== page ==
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AI can be a boon to health care, exec says — but beware of poor implementation

Stony Brook University's Center of Excellence in Wireless

Stony Brook University's Center of Excellence in Wireless and Information Technology hosted a conference this week. Credit: Heather Walsh

Healthcare has entered the era of artificial intelligence, but it faces hurdles to implement the technology, a Henry Schein Inc. executive said Thursday.

Medical institutions have initiated artificial intelligence programs in the last five years, some with notable success, said Daniel Holewienko, executive director, big data and business intelligence at Melville-based Henry Schein, speaking at the annual conference of Stony Brook University's Center of Excellence in Wireless and Information Technology.

He pointed to projects resulting in a 72% reduction in time to detect heart disease at the Mayo Clinic and a 95% increase in accuracy in identifying skin cancer at Stanford University.

'Competitive disadvantage'

Failing to pursue artificial intelligence and its subset, machine learning, which allows machines to learn from data without explicit programming, puts health care organizations "at a competitive disadvantage," he said.

At the same time, Holewienko cautioned that such projects carry risks.

Industry researcher Gartner predicts that through 2022, 85% of artificial intelligence projects in all fields will deliver erroneous outcomes due to faulty data, algorithms or management.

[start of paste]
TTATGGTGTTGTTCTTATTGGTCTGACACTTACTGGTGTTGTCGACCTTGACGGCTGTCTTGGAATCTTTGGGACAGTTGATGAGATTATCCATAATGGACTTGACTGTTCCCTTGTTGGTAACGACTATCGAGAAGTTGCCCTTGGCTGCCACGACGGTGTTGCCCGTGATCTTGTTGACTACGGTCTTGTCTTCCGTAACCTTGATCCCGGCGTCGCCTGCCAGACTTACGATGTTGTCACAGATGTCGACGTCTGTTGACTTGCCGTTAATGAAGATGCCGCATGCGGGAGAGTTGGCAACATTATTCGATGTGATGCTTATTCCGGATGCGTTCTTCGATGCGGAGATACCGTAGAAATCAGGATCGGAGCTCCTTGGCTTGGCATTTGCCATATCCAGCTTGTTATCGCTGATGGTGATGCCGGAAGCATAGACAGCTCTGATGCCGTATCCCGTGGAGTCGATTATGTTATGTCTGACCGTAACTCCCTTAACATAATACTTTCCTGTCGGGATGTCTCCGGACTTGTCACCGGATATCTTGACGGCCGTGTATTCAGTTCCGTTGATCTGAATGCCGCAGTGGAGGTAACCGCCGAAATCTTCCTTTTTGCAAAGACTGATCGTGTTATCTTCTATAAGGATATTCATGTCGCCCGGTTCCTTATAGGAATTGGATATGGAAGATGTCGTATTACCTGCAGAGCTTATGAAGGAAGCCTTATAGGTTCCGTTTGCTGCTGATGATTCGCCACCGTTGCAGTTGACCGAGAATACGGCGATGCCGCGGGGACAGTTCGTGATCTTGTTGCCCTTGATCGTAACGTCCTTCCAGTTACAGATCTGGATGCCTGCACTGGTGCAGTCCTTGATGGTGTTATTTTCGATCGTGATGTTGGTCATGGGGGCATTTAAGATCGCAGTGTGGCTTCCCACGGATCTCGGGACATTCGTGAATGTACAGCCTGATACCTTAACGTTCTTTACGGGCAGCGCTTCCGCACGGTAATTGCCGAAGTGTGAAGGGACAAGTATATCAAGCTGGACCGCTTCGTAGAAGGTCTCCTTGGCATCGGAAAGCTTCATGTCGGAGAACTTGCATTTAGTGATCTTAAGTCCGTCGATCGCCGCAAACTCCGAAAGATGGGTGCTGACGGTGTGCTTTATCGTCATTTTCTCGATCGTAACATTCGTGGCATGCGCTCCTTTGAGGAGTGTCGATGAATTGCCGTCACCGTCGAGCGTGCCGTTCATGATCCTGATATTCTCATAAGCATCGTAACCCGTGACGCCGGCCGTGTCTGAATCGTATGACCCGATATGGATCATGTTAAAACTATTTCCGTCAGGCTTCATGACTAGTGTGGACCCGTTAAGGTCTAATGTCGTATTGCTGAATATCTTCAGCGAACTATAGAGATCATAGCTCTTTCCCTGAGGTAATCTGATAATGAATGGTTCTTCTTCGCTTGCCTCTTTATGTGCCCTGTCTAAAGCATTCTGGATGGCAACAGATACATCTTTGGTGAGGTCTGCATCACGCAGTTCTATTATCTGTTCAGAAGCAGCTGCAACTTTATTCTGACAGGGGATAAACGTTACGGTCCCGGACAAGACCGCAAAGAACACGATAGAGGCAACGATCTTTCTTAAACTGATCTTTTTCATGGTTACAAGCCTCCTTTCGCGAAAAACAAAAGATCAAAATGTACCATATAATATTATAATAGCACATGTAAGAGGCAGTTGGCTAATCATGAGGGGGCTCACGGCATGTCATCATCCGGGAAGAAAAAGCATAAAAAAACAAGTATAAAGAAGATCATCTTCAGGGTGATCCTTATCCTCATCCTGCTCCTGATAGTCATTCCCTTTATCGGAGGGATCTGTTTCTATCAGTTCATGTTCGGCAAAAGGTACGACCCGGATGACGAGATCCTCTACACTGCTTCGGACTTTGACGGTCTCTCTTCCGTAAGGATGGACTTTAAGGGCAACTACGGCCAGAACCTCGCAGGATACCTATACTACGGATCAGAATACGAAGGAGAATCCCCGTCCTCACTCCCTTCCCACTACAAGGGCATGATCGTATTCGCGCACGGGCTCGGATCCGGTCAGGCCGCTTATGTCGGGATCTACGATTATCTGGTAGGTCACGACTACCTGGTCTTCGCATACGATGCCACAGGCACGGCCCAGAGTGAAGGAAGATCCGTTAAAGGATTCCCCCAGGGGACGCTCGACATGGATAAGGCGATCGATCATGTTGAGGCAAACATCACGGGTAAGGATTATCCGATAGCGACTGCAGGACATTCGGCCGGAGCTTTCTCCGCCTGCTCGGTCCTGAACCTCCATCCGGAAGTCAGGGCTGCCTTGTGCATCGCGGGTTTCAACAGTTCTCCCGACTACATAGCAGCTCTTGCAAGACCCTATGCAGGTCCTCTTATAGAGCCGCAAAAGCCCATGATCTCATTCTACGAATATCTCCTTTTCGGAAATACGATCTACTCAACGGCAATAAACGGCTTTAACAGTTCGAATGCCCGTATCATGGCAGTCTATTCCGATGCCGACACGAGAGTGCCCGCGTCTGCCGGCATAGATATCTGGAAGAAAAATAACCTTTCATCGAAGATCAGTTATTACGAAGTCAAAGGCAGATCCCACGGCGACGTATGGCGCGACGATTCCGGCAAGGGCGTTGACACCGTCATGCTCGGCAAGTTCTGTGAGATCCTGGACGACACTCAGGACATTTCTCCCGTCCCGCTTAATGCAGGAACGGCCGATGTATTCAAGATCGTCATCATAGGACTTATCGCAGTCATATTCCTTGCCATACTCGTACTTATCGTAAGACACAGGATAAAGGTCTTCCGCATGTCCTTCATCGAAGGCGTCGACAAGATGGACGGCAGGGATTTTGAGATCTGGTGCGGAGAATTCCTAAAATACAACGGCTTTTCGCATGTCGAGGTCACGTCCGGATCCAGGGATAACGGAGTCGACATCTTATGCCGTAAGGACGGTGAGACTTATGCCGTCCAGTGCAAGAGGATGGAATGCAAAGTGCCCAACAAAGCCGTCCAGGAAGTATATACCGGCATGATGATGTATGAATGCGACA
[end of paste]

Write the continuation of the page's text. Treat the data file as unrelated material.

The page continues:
Holewienko said that organizations seeking to harness artificial intelligence face difficulties in: integrating AI projects with existing systems; high costs of adoption; executives' failure to understand the technology; and scarcity of experts to hire.

He advised health care institutions to: avoid trying do-it-yourself and find a partner; begin with smaller projects and build on them; carefully define the problem; use scientific processes; and have sufficient data for the project.

Improving patient services

Another speaker, Emmanuel Egbo, management consultant, health care analytics at Scottsdale, Arizona-based Artha Solutions LLC, described a project where a chain of urgent-care clinics sought to use machine learning to optimize staff scheduling, improve profitability, reduce patient wait time and increase patient satisfaction.

That project harvested data from more than 100 of the walk-in clinics that operate 24 hours a day and sought to identify seasonality, randomness and trends in patient visits.

In the end, Egbo said that patient wait time was reduced by 75% across the chain and resource allocation improved by 85%.

Still, while many health care projects could benefit by applying AI or machine learning, Holewienko warned that not every problem fits that model or provides sufficient data to analyze.

In that case, he said, it's best to walk away.

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